Mount Airy High School students marked the 50th anniversary of the Cuban Missile Crisis on Wednesday by hearing from a veteran who was there.
Doug Cook, who is a retired principal of Dobson Elementary School as well as a retired assistant superintendent for Surry County Schools, was among the many Marines and armed forces personnel sent out in case Russian ships ran the American blockade of Cuba in 1962. The talk was sponsored by the MAHS History Club.
“I’m filling some big shoes here,” began Cook. “You have had some high ranking people here to talk with you. I was just a peon in the Marine Corps.”
Cook told the group about how he and his friend Richard Sellers were in college at a time when military service was not optional.
“There was no such thing as a volunteer army at this time,” said Cook. “It was possible to get an exemption from being drafted if you were a student. When you were a junior you had to be in the upper half of your class and when you became a senior you had to be in the top quarter.”
He told the group when you turned 21 years old Selective Service would call you up for an examination and you would get graded. A grade of 1A, for instance, meant you were ready to be shipped out to train for active duty.
“So there I was with 150 to 200 others classified 1A; Ready to go,” continued Cook. “We (he and Sellers) began to go to different recruiters and look for something else because we were not to sure about the Army. All the others were full except for the Marines. They would let us finish school and defer our service until summer.”
When asked how his parents felt about him enlisting in the Marines, Cook told the group they were not “happy campers” when he got home to tell them at the supper table.
“I came home from college, sat down at the supper table and told them it was better to volunteer than be drafted,” said Cook. “Besides, I told them, there was nothing going on in the world right now.”
That summer Cook and Sellers reported to Parris Island for basic and then to Camp Gieger for advanced combat training.
“All of a sudden things got serious,” recalled Cook. “We did a lot of night maneuvers, we were using live ammo and there was lots of hand to hand combat training. We had heard about this little thing happening down in Cuba.”
Cook told the students the recruits were told about the U-2 spy plane being used to spy on Cuba and that missiles were being set up on the island. President John F. Kennedy’s famous speech to the nation outlining Russia’s project to set up the missiles would be stopped by a United States blockade.
“We were training pretty hard. We knew something was happening,” added Cook. “We didn’t know what was going to happen and we just hoped the Russian ships on the way would turn around.”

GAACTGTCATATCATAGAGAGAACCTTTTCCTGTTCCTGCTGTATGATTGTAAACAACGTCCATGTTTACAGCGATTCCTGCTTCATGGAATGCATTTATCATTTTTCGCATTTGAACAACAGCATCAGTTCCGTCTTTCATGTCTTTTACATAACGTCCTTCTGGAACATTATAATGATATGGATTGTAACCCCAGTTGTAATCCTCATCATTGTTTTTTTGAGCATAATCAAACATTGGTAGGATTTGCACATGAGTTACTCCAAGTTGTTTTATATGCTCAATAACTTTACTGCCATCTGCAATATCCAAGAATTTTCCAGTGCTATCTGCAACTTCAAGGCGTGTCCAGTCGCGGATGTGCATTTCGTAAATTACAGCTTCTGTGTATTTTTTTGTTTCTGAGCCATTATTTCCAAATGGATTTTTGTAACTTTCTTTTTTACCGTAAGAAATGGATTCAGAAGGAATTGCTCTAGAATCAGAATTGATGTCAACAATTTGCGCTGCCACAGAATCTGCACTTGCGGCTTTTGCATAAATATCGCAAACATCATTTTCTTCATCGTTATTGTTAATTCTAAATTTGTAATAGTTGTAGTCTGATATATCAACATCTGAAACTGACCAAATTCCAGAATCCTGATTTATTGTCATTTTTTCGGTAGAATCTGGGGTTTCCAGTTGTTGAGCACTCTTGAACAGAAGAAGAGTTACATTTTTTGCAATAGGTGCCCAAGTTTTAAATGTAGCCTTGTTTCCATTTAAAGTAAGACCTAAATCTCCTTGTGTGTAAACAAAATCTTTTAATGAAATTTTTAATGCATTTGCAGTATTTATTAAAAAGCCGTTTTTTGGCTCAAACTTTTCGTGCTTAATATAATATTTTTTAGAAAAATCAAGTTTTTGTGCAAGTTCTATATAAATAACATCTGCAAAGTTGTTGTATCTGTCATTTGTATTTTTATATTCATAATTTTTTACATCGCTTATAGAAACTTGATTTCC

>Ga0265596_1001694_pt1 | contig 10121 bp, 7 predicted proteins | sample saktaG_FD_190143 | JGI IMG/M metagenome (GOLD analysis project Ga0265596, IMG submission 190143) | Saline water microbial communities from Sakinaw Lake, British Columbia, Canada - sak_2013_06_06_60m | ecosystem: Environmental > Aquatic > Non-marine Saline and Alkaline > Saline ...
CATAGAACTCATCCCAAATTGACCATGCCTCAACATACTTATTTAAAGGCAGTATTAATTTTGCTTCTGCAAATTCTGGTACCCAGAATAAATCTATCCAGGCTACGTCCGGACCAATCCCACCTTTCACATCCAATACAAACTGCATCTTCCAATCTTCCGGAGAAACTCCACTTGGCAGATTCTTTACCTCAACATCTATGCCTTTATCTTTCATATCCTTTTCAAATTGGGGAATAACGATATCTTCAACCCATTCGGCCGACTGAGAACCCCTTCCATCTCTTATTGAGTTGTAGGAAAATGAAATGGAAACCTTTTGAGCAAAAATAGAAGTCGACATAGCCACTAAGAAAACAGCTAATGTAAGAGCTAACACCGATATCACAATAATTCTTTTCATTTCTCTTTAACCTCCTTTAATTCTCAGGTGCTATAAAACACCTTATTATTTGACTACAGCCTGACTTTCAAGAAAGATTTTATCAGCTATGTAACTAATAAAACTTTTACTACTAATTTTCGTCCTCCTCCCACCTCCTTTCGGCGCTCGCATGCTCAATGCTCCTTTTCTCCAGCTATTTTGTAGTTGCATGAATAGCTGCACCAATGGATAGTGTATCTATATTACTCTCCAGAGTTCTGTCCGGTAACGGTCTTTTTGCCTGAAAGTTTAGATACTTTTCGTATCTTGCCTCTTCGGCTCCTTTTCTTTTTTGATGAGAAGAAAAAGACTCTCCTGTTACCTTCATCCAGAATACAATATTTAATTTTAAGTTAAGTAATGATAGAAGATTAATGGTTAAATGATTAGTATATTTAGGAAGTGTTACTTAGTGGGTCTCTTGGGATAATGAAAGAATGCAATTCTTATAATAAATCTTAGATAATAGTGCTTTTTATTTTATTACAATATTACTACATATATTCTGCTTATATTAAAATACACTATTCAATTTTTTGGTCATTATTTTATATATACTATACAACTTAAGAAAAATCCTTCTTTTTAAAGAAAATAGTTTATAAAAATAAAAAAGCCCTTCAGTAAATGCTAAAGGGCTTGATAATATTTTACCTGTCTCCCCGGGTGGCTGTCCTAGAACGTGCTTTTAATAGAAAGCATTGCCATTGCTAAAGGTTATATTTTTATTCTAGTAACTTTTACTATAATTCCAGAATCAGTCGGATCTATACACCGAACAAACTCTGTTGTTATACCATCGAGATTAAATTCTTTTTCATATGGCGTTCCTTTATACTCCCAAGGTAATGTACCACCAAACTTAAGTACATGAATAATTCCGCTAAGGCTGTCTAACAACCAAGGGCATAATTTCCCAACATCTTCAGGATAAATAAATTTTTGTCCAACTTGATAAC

This time in the nation’s history was know as the infamous 13 days in October and is perhaps, the closest the world has ever come to the real war to end all wars, a nuclear war. The U-2 was shot down during this time as tensions ratcheted up another notch. Cook and other troops were sequestered with no outside contact, radio or television.
“A captain and a sergeant called us in a room and told us it looks like we are at war with Russia and we were going to Cuba,” recalled Cook. “If you think we weren’t scared you are wrong. It wasn’t a fun time at all.” He explained they were told they would be landing in the same area of the failed Bay of Pigs operation. In short order, Cook had been transferred from heavy artillery to infantry.
He described to the students how all that could be heard overhead was planes, probably going to Florida.
“We had our weapons, our flak jackets, our equipment and we were ready to go. They loaded us up and we were on our way,” said Cook. He told the group how they heard en route that the U.S. Navy had fired shots across the bows of the Russian convoy and they had stopped. A deal had been brokered.
“It all stopped,” said Cook who noted the involvement of many of the other armed forces. “We turned around and unloaded and stayed around for another 48 hours. We were told Russian ships were going to try to run the blockade and after the first shots over the bow the Navy lowered its guns and said we will sink you. If they had been sunk we would have landed.”
Cook told the students saying he was relieved was an understatement but he and his fellow Marines were “ready to go and do our job.” He also told them a bit of wisdom left him by a Marine captain.
“I had a captain who had been a Korean War prisoner of war tell me that being a POW wasn’t much worse than Parris Island,” said Cook. “He told me don’t make promises to God you can’t keep. Keep your faith and do your job. I’ve never forgotten that.”
Reach David Broyles at firstname.lastname@example.org or 719-1952.